We also check the product details page metrics on mobile devices and find that they have a higher bounce rate, lower time spent on the page, and a higher exit rate compared with desktop devices.
With this information, we can focus on the A/B testing, while monitoring these metrics for improvement.
We also focus on which pages are loading slowly and if there are devices that are performing more poorly than others like in the case of the mobile devices above.
The quality of traffic is also analyzed at this step and here are some Conversion Rate Optimization examples where traffic is concerned.
We have cases where a traffic source hardly contributes to revenue in this case, the business is better off re-allocating the marketing costs to another source.
In other cases, we find that the channel or traffic source functions best as the first point of interaction along the shopping funnel than as the last point. In this case, the marketing department can decide to allocate more resources to the channel to bring in more people.
Another example is identifying which traffic sources work best with different customer segments. This helps in target marketing, which saves on marketing resources (e.g. reducing customer acquisition costs) and also gets quality traffic to the website. This helps in increasing the conversion rate and also the number of transactions and revenue.
This is another whole topic on its own, I won’t, therefore, dwell so much on this in this article. However, here is a highlight and example.
For the most effective data analysis, segmentation is key. For example, you might find that there is a challenge with one part of the shopping funnel, however, this challenge does not apply to everyone and neither does the solution.
For example, we discovered that for one of our clients, there was a high drop-off rate at the checkout step, however, when we segmented the data, we realized that the high drop-off rate was only for the clients who were not from the country where the online shop was selling. These clients could be abandoning the cart because they don’t know what the cost of shipping is likely to be or even the import duty.
In this case, we proposed a solution that could favor the international clients.
We proposed a plugin that shows shipping estimates and import duty based on the customer’s location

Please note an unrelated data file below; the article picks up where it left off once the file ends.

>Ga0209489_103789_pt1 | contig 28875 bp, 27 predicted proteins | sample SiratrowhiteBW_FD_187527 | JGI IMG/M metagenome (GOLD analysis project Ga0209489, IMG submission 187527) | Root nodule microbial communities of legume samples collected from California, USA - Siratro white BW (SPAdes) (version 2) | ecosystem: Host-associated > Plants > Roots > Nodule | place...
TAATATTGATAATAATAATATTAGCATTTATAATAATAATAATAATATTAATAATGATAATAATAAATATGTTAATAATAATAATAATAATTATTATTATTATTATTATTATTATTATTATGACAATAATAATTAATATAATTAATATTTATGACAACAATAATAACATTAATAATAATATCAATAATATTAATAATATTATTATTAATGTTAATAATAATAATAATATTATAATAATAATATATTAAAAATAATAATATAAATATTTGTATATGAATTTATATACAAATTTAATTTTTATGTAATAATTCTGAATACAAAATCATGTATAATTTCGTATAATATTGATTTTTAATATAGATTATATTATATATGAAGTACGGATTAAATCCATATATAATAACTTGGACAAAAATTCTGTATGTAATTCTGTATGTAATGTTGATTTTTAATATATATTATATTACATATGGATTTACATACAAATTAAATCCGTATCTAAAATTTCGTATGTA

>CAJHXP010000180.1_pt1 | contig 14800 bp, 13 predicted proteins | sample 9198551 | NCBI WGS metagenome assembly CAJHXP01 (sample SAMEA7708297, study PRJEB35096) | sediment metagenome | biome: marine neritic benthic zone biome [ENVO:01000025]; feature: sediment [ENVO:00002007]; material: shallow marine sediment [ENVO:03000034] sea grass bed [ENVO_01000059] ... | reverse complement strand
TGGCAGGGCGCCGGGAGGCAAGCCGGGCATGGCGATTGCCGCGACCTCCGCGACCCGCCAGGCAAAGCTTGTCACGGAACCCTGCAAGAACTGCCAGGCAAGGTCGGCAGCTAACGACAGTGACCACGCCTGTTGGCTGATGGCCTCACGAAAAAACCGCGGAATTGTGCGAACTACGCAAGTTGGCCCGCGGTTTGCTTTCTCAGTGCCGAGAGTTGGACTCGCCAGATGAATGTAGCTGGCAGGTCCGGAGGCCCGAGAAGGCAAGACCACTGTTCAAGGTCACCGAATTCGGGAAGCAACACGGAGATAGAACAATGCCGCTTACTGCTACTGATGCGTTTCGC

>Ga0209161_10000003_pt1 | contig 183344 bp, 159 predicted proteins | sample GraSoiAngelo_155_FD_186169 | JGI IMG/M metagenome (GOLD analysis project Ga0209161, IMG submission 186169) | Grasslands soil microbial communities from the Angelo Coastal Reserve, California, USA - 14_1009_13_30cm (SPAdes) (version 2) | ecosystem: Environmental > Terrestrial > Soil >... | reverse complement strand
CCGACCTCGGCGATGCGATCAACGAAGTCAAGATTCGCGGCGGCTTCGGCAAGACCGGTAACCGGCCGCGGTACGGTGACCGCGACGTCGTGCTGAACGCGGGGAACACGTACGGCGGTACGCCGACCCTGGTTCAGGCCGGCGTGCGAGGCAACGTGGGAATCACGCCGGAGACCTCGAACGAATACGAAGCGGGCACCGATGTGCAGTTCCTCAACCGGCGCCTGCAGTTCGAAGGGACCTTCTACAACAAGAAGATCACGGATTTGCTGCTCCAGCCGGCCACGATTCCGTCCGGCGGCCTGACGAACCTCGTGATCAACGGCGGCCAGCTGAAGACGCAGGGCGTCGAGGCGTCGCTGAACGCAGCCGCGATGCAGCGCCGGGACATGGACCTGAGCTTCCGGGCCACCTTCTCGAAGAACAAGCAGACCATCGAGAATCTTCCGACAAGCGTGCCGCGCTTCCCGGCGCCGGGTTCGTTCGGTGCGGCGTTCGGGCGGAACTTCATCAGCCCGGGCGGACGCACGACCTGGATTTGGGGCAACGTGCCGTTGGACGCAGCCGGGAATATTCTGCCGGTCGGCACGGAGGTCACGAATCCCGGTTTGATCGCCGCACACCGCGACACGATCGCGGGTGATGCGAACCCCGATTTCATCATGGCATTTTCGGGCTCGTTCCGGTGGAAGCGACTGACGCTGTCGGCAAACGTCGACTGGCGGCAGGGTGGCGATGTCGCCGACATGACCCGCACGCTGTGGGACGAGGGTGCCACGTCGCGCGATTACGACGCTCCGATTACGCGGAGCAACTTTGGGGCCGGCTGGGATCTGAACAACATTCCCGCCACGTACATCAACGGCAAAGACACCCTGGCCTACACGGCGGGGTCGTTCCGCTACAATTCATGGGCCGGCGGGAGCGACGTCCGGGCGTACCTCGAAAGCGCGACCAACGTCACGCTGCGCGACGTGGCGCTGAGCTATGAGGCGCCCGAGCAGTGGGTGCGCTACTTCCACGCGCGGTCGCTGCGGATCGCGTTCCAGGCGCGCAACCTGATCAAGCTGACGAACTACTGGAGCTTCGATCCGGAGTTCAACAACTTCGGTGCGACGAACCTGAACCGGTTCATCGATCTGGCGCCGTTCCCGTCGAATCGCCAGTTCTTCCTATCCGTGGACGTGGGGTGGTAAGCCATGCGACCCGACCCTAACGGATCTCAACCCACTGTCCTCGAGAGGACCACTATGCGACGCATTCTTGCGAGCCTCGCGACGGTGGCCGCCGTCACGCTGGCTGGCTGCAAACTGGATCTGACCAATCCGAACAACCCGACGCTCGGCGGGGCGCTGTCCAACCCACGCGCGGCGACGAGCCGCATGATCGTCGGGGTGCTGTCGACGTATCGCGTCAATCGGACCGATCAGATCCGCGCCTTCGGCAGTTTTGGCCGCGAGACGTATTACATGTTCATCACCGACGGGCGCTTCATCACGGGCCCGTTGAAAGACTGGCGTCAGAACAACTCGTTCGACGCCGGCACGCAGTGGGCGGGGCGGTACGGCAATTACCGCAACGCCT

We proposed to them to consider free shipping
If offering free shipping is not something they were willing to consider, then, they could have a free shipping incentive that encourages users to spend more in order to qualify for free shipping e.g. spend $90 to qualify for free shipping.
Segmentation gets you more accurate data and also helps you come up with solutions that are cost-effective.
5. Behavior Analysis
Now that we have more data we can use for the optimization process, let’s see how we can learn how users are interacting with the website.
In the Behavior analysis step, we focus on:
Examples of tools that can be used at this step are:
This step gets us more interesting data like how users are navigating the website, which elements they click on, how much further down the page they scroll, and if there are rage clicks (users continuously clicking on an element expecting a specific reaction that does not happen) or even u-turns (users keep going back and forth trying to get information).
Through user testing and surveys, we get to understand things like, if users are having a challenge with the shopping experience; if they can search and get the information they need about a product; if they understand the product or service being sold, and many more things that can help improve on the customer experience.
Heat maps and video recordings are also used alongside A/B experiments to record user behavior on the new changes or updates made on the website.
In the example below, we see from the heat maps that users hardly get to where the product descriptions are. This means that despite the importance of this section, a very small percentage of users get to read it. This knowledge can be applied to better present the
information in a way that the page is shorter and only the most important information is featured in a readable format, such as using bullet points to highlight key factors instead of paragraphs.
6. A/B Testing